5. “Preserve and improve” as a redesign strategy: In other words, we’ve preserved the architecture of the app. Leaving most things generally in the places you’d expect to find them. Avoid incredibly drastic changes that would require lots of approvals, user testing, etc. We’ve also taken every opportunity we’ve had to make easy, obvious improvements as we rebuild each part of the app. The result so far feels like an incredibly fresh coat of paint on a familiar base. Which will hopefully help us when we roll the new app out to our existing customers.
  6. Rollout: Incremental rollout, to be specific, is the last big part of our very big plan and probably the least-well-defined at the moment. We know we want to incrementally roll the app out to users (randomly and/or by allowing users to opt-in) so we can test out how it works for real use-cases before we unleash it on everyone. We’re still looking at options for this, but getting the rollout right will be one of the most important parts of our plan overall.

The Point

The takeaway here is that you should be skeptical of anything I say, especially if it sounds good or idealistic. When it comes to something like application development, being practical is almost always better than being pure.

Happy owl-drawing!

Jason Rhodes

Here at SparkPost we have a “single-page JavaScript app” that consists of about 50,000 lines of early 2015-era Angular 1.x code spread across more than 400 files. It’s not a small app. And as you’d expect with almost any language or framework over a period of 2 years, we’ve gotten pretty familiar with Angular’s good, bad and ugly sides. Angular 2, having been released as “Final” in September of last year, would seem like a pretty natural fit for us. But the title of this post has already given it away: we’re most likely not upgrading to Angular 2.

Why not Angular 2? Mostly because of a migration path that makes a strong case for considering almost anything else and maybe somewhat because of TypeScript, but if I’m being honest it’s mostly because it’s nice to try new things. We’re not an agency with a new greenfield project kicking off every few weeks or months where we can test out the latest pre-alpha releases of our favorite cleverly-named JavaScript libraries. Fifty thousand lines of code changes slowly. But that’s when the “tools app” showed up.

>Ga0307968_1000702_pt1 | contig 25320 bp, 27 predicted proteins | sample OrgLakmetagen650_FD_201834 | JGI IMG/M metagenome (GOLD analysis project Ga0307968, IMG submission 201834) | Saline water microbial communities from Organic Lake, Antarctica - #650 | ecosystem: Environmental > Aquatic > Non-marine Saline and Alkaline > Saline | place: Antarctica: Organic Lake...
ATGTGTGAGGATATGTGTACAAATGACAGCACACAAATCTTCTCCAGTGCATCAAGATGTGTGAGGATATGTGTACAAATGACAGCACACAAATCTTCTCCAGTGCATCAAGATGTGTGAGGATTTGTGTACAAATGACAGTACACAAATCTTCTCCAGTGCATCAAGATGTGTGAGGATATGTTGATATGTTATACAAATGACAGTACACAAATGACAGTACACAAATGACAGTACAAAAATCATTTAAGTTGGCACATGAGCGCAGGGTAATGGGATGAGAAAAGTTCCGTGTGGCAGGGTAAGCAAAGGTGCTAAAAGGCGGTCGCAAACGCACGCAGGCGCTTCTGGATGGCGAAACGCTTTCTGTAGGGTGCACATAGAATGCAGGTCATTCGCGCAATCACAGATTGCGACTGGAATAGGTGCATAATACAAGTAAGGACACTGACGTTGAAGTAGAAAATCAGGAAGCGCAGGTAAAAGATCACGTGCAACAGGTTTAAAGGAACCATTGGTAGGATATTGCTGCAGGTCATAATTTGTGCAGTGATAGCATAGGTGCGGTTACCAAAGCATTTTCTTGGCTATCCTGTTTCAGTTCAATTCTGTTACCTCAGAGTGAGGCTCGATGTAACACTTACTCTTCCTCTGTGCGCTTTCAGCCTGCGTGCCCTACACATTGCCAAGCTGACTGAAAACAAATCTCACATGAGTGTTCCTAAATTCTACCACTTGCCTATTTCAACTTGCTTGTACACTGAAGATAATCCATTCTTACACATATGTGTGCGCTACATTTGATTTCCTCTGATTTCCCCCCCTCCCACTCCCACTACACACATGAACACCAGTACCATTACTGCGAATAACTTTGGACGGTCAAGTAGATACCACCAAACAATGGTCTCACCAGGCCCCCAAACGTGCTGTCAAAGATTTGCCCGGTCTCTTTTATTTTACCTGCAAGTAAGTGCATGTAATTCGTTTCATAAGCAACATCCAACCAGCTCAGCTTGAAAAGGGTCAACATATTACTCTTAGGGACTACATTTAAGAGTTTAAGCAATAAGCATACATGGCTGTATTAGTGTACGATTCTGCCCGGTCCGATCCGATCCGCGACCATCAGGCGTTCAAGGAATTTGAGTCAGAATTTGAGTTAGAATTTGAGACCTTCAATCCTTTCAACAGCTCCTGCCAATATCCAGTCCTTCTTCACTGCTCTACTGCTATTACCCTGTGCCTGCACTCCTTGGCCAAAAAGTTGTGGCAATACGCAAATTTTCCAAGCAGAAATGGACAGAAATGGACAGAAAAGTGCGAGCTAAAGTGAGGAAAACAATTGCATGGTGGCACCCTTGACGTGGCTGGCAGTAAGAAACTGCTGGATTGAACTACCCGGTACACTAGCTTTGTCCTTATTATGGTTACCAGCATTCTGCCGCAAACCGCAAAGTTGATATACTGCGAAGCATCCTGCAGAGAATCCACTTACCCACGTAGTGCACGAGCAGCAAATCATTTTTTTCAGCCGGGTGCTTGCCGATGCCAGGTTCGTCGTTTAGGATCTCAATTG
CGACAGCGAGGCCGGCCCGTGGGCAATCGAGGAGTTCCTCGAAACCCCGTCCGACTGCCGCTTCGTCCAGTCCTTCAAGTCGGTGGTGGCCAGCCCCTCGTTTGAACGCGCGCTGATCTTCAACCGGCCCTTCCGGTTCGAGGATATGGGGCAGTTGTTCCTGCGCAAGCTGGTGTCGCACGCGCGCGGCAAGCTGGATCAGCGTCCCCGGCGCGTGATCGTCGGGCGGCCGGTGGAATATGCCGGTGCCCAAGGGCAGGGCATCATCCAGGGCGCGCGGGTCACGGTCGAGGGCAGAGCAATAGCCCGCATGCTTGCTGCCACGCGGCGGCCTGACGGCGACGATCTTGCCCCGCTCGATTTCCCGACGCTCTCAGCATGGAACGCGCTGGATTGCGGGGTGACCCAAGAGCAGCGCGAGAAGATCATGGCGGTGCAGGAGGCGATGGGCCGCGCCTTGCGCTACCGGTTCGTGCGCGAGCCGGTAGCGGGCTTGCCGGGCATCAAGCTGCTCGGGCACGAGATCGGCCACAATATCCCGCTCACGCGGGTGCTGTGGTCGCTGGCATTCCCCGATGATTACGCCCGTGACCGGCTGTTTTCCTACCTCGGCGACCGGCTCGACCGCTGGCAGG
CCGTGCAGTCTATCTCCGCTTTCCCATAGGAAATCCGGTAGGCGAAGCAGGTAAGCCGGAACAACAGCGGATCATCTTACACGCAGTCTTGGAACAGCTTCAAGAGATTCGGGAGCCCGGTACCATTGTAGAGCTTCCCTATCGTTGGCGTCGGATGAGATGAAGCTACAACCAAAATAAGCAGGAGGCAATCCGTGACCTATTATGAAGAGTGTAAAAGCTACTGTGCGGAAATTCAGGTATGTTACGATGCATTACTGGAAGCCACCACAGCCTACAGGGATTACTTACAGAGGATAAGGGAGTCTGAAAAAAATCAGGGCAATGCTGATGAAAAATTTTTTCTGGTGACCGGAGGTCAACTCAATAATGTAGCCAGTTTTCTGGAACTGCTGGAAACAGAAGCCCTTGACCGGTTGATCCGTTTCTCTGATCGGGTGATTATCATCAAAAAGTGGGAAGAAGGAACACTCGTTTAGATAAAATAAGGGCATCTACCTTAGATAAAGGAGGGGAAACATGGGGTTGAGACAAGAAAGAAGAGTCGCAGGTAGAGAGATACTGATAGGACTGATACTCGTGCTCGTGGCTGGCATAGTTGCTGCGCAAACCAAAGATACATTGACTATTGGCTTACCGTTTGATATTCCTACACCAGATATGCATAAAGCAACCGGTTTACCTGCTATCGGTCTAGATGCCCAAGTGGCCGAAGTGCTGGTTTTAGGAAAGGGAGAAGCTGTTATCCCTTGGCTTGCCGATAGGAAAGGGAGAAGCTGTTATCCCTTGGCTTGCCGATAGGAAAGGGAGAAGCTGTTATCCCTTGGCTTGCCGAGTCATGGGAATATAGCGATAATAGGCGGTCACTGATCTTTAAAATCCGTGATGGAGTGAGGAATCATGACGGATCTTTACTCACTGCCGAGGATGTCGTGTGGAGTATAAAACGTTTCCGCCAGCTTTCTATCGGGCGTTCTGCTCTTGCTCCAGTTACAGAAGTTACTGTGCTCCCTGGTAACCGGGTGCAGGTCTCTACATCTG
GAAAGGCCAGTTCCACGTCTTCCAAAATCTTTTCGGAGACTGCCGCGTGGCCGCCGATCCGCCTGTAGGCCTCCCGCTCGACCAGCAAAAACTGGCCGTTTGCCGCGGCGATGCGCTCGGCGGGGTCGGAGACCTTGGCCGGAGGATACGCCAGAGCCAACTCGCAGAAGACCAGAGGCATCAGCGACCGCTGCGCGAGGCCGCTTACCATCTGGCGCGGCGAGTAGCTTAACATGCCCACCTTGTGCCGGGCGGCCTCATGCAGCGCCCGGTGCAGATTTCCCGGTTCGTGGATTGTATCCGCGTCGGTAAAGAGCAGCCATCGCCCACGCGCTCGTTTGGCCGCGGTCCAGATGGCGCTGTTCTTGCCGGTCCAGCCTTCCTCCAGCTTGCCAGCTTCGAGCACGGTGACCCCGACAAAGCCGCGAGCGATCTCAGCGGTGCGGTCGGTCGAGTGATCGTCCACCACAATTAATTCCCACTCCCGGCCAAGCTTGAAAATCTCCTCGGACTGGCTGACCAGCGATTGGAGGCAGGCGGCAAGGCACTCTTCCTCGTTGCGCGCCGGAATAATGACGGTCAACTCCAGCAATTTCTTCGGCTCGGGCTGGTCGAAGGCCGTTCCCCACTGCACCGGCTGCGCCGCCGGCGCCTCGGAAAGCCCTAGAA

A rare greenfield project

Our team was asked to build a set of email tools that wouldn’t live inside of our existing app. These “hardcore email tools” help developers with deep cut email setup—the kind of stuff we already take care of for SparkPost customers —so we wanted them to have their own space out from behind our login. Suddenly, we had a place to explore something new [cue harp music].

We came up with some important criteria for what we’d use to build this new app:

  • It needed to be easy to learn
  • It needed to be fast to build
  • It needed to be something we could build in the open
  • It needed to not be Angular
  • It needed to probably just be React

After considering these criteria carefully and thoughtfully as a team, we came to a surprising decision to give React a try. At the time, I was the leading React expert on our team by way of having completed one Udemy course on the subject, so I began to throw something together.

Some things we accidentally did right

We already had a small part of the app designed and built. It’s hard to underestimate the value of a designed, styled, and approved working prototype of even just a small part of your app. The time that could have been spent arguing over button placement and wording was replaced with figuring out how to get a React app off the ground.

Speaking of which, we used Create React App. Think “html5boilerplate for React apps,” or maybe “Ember for React apps.” CRA gives you a working React starting point complete with all the dependencies (literally, it might download all of the dependencies) and with a working baseline Webpack configuration. Again, this let us focus on what we were actually building. And when you’re ready, CRA lets you “eject” and take control of the whole setup. It’s fantastic and you should use it.